Attacks by security forces kill 100 in Syria

Rights group reports army raids in northern Idlib province; Syrian army is shelling neighborhood of Homs; 340 reported wounded.

Homs after bombardment 390 (photo credit: REUTERS)
Homs after bombardment 390
(photo credit: REUTERS)
AMMAN - Security forces killed at least 100 people on Tuesday in attacks on the central city of Homs and raids on villages and towns in the province of Idlib near Turkey, the Local Coordination Committees said.
Ten children and three women were among the dead, the opposition activists' organization, which documents what it describes as killings and human rights abuses by security forces, said in a statement.
Earlier, activists reported that Syrian government forces had killed at least 21 people and wounded 340 when they unleashed a heavy artillery barrage on a rebel-held district of the city of Homs, activists said.
"The Free Syrian Army is not letting the army enter Baba Amro. It responded this morning by 130 mm artillery that hit the neighborhood at random," activist Nader al-Husseini told Reuters from the district.
"Several shells are falling each minute," he added.
Two children were among the victims, he said. The report could not be independently confirmed.
Government forces backed by armor and under the control of Alawite officers, from the same minority sect as Syrian President Bashar Assad, have been advancing on Baba Amro, a Muslim Sunni neighborhood, since the offensive on Homs began on Feb 3.
Tanks are now deployed at the Inshaat district opposite Baba Amro, according to opposition sources.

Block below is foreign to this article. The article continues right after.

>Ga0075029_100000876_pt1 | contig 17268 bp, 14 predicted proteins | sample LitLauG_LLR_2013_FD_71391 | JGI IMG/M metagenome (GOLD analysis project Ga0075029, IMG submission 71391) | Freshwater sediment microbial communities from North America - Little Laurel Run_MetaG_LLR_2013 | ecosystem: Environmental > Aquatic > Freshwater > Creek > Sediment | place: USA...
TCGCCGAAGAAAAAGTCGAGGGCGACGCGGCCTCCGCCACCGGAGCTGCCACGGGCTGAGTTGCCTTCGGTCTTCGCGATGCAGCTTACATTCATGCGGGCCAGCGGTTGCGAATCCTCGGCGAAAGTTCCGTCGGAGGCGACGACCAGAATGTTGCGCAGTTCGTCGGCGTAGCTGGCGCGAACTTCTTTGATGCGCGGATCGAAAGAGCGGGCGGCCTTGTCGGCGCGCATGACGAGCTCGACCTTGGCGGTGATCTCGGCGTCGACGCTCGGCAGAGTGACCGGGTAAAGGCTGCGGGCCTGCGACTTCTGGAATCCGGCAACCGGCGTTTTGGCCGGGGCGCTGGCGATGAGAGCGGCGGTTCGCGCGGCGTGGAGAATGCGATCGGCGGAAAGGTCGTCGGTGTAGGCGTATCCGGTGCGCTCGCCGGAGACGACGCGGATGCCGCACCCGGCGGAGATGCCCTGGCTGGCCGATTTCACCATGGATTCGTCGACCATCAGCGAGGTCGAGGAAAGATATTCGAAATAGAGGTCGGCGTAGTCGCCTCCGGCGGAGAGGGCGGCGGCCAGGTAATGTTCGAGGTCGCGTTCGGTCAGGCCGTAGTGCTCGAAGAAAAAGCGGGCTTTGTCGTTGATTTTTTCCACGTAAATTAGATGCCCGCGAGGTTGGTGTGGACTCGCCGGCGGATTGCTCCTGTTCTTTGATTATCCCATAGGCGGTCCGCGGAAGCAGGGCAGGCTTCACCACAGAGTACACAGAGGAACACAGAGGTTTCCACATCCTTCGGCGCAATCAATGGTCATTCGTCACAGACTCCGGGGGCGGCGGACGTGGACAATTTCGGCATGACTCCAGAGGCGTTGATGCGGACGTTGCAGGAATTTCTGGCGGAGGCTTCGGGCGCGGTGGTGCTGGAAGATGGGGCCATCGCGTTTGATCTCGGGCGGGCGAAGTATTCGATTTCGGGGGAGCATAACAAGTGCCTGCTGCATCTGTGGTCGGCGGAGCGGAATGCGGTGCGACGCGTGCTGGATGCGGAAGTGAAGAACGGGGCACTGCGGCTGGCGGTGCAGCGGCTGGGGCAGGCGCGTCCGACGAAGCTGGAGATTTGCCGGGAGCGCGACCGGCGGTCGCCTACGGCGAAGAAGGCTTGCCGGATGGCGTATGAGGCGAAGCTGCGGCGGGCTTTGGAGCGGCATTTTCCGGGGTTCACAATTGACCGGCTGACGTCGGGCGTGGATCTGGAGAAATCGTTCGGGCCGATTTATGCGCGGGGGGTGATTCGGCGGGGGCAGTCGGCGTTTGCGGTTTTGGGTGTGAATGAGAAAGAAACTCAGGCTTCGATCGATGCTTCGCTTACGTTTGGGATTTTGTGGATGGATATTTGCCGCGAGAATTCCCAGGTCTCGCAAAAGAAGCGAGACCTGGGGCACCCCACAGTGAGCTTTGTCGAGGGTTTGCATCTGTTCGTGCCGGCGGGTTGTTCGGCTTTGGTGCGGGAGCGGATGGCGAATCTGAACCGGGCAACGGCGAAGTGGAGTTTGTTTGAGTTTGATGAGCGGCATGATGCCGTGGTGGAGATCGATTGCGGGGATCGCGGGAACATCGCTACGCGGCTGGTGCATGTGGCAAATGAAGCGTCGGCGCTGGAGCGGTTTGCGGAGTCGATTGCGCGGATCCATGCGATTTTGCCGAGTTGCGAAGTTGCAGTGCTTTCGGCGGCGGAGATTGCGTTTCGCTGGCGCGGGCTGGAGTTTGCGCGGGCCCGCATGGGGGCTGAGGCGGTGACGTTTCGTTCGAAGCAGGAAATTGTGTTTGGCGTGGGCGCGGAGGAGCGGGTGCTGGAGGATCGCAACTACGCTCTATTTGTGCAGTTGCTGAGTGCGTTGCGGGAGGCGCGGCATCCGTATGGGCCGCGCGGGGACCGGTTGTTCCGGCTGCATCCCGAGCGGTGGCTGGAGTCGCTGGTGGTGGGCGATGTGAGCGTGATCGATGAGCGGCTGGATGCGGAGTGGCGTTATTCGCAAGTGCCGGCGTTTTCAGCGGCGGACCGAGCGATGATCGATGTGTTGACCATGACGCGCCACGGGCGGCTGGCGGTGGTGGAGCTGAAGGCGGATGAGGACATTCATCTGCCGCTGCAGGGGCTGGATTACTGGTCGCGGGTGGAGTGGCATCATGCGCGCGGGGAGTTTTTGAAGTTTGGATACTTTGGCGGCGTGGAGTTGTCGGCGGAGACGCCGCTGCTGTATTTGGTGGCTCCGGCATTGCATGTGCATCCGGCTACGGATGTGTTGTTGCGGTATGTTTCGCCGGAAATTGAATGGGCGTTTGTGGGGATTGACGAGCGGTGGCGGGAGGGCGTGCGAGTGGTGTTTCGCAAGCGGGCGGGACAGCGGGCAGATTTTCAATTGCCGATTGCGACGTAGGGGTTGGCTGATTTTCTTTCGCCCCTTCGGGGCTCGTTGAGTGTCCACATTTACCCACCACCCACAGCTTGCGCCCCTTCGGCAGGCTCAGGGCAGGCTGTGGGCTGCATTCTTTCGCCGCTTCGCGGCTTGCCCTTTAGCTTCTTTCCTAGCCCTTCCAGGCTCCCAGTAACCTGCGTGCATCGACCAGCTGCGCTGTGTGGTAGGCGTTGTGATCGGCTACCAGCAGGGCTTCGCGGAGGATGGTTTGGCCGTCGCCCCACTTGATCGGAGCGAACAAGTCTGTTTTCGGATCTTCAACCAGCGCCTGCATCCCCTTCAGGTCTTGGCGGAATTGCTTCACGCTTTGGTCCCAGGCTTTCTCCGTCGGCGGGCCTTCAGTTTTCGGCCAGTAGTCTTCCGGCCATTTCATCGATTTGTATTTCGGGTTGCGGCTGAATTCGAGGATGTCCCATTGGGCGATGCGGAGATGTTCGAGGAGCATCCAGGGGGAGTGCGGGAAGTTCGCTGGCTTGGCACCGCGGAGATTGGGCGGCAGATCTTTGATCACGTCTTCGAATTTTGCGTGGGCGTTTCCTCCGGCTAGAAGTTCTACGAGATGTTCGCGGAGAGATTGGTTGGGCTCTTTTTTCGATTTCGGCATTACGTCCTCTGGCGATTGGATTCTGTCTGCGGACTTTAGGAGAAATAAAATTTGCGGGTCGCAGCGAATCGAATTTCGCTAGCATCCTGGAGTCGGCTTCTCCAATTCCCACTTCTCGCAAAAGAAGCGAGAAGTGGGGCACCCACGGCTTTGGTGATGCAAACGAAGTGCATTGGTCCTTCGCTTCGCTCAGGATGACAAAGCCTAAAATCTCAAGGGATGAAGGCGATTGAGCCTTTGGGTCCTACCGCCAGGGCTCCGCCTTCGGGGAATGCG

About 60 percent of Baba Amro's 100,000 population are estimated to have fled. The district is connected with several villages that have become part of the urban sprawl around the mixed city of one million, which has a large 30 to 40 percent Alawite minority.
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Earlier Tuesday, Syrian forces opened fire with live ammunition on demonstrators in Damascus, wounding at least four, activists said as unrest continued to spread in the capital.
Demonstrations and clashes with security forces have hit Damascus in the past week, undermining Assad's argument that an 11-month uprising has been the work of saboteurs and limited mainly to the provinces.
International diplomacy showed no sign of finding a solution, as Western powers and the Arab League prepared a meeting of "Friends of Syria" on Friday to pressure Assad to step down, while Russia and China backed Assad's reform plans, derided by Syria's opposition.
"There were hundreds of demonstrators at the main square of Hajar al-Aswad (neighborhood), and suddenly buses of security police and shabbiha (pro-Assad militia) turned up and started firing into the crowd," activist Abu Abdallah told Reuters by telephone.
He said the four wounded were taken to be treated in homes.
Footage posted on YouTube, purportedly taken before the shooting, showed a crowd marching in Hajar al-Aswad carrying placards in support of the besieged city of Homs and singing "Eyes are shedding tears for the martyrs among Syria's youth."
Jublatt slams Assad reforms, allies
Leading Lebanese Druse politician Walid Jumblatt on Tuesday slammed a planned reform program put forward by Assad, saying it does not amount to much change, all-the-while criticizing Syria's allies for supporting his deadly crackdown, Lebanese newspaper the Daily Star reported.
Speaking after a meeting with Turkish Foreign Minister Ahmet Davutoglu in Istanbul, the head of Lebanon's Progressive Socialist Party mocked Syria's reforms that will allow new political parties into the system as an "innovation," noting that the new parties would be similar to the Baath Party.
Jumblatt also called on Syria's allies to help find an exit strategy instead of their current support for his crackdown, which rights groups say has left at least 6,000 dead.
"What a new innovation [it is] to see great powers supporting this so-called theatrical play of a referendum while [those countries] provide military, intelligence and security support for the Syrian regime ... as they repeat their rejection of foreign intervention," he said.